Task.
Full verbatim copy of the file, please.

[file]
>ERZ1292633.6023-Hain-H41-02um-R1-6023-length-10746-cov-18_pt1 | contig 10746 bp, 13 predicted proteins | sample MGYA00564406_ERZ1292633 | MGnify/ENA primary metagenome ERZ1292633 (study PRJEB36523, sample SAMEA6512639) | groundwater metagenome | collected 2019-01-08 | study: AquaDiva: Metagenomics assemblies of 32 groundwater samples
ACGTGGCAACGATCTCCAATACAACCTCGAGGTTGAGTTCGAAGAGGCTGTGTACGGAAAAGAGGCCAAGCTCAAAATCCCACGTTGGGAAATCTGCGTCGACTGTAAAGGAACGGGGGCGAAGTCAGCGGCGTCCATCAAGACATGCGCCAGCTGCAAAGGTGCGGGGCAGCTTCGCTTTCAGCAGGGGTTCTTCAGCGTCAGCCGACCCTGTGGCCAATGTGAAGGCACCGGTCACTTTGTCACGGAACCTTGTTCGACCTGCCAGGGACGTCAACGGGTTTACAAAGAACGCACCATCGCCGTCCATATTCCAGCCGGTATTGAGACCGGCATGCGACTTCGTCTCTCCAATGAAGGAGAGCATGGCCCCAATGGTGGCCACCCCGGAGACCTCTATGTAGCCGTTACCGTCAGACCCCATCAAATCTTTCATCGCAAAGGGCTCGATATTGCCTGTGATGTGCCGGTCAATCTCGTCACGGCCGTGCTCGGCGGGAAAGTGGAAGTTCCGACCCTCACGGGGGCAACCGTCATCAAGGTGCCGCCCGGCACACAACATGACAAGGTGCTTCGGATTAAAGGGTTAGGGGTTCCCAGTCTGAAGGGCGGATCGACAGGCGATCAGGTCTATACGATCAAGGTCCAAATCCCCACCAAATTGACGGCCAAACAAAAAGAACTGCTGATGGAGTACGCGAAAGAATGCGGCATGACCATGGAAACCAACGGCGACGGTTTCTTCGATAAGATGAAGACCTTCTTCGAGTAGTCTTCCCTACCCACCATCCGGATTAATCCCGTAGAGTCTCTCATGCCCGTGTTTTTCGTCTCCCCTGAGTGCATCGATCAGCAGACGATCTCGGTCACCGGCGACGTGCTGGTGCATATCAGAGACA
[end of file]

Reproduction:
>ERZ1292633.6023-Hain-H41-02um-R1-6023-length-10746-cov-18_pt1 | contig 10746 bp, 13 predicted proteins | sample MGYA00564406_ERZ1292633 | MGnify/ENA primary metagenome ERZ1292633 (study PRJEB36523, sample SAMEA6512639) | groundwater metagenome | collected 2019-01-08 | study: AquaDiva: Metagenomics assemblies of 32 groundwater samples
ACGTGGCAACGATCTCCAATACAACCTCGAGGTTGAGTTCGAAGAGGCTGTGTACGGAAAAGAGGCCAAGCTCAAAATCCCACGTTGGGAAATCTGCGTCGACTGTAAAGGAACGGGGGCGAAGTCAGCGGCGTCCATCAAGACATGCGCCAGCTGCAAAGGTGCGGGGCAGCTTCGCTTTCAGCAGGGGTTCTTCAGCGTCAGCCGACCCTGTGGCCAATGTGAAGGCACCGGTCACTTTGTCACGGAACCTTGTTCGACCTGCCAGGGACGTCAACGGGTTTACAAAGAACGCACCATCGCCGTCCATATTCCAGCCGGTATTGAGACCGGCATGCGACTTCGTCTCTCCAATGAAGGAGAGCATGGCCCCAATGGTGGCCACCCCGGAGACCTCTATGTAGCCGTTACCGTCAGACCCCATCAAATCTTTCATCGCAAAGGGCTCGATATTGCCTGTGATGTGCCGGTCAATCTCGTCACGGCCGTGCTCGGCGGGAAAGTGGAAGTTCCGACCCTCACGGGGGCAACCGTCATCAAGGTGCCGCCCGGCACACAACATGACAAGGTGCTTCGGATTAAAGGGTTAGGGGTTCCCAGTCTGAAGGGCGGATCGACAGGCGATCAGGTCTATACGATCAAGGTCCAAATCCCCACCAAATTGACGGCCAAACAAAAAGAACTGCTGATGGAGTACGCGAAAGAATGCGGCATGACCATGGAAACCAACGGCGACGGTTTCTTCGATAAGATGAAGACCTTCTTCGAGTAGTCTTCCCTACCCACCATCCGGATTAATCCCGTAGAGTCTCTCATGCCCGTGTTTTTCGTCTCCCCTGAGTGCATCGATCAGCAGACGATCTCGGTCACCGGCGACGTGCTGGTGCATATCAGAGACA